African American women with osteoarthritis (OA) are at high risk of experiencing pain. They report more pain than non-Hispanic White women and men of other racial/ethnic groups. This pain can limit independence and diminish their quality of life. Despite the detrimental effects that pain can have on older African American women with OA, there is a dearth of literature examining factors beyond the OA pathology that are associated with pain outcomes within this population. The purpose of this study was to examine the relationships between racial discrimination and depressive symptoms with pain intensity in African American women with OA. The sample comprised of 120 African American women, aged 50-80 years, with OA, from Texas and New Mexico. The women completed survey booklets to answer study questionnaires. We used multiple linear regression to test associations between racial discrimination, depressive symptoms, and pain intensity. We tested whether depressive symptoms mediated the relationship between racial discrimination and pain intensity by using bootstrapping. Results indicated that racial discrimination was significantly associated with pain intensity and that this relationship was mediated by depressive symptoms, even after controlling for body mass index, years of education, and length of time with OA. Both depressive symptoms and racial discrimination may be modifiable. If these modifiable factors are addressed in this population, there may be decreased pain in middle-aged and older African American women.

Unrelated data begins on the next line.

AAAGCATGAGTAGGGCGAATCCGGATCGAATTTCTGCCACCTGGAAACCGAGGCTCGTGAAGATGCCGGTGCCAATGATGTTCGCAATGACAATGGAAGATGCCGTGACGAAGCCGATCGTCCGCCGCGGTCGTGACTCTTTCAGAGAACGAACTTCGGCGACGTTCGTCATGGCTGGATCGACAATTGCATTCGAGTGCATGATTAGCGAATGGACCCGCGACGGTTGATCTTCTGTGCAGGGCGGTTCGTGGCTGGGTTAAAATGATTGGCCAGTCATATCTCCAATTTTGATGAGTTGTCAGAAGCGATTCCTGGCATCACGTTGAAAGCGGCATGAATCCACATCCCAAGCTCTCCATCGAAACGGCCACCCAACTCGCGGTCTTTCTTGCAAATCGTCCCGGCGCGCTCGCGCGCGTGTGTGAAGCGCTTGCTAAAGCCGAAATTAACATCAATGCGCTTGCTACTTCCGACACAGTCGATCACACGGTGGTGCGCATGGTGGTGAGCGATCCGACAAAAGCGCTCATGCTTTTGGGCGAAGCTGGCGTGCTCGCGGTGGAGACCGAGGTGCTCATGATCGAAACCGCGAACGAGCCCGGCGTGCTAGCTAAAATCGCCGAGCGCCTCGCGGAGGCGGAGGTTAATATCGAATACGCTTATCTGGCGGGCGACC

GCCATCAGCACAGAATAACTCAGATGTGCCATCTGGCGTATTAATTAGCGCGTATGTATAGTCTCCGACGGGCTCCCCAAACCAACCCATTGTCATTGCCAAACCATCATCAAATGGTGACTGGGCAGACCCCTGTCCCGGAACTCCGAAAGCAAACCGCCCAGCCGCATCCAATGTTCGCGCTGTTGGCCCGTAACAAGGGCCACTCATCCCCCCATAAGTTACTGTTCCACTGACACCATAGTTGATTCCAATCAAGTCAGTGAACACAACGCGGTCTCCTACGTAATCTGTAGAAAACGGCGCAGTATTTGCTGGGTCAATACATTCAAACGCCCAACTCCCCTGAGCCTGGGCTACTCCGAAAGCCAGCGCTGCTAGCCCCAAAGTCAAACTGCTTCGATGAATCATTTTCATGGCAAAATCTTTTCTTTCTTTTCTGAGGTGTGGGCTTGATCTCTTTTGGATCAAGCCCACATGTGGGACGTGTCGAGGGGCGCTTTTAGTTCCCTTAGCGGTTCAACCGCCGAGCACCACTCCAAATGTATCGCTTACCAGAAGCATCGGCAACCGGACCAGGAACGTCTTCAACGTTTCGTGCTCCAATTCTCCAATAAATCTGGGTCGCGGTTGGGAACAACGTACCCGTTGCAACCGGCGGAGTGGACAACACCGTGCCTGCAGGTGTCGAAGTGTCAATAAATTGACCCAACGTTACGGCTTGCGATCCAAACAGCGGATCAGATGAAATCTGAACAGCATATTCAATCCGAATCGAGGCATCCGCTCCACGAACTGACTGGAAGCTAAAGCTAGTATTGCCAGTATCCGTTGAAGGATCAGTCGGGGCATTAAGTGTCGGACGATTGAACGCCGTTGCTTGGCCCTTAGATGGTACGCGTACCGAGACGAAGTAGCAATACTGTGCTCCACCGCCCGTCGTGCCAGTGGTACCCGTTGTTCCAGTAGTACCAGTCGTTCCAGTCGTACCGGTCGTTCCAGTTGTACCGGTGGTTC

ASJC Scopus subject areas
- Advanced and Specialized Nursing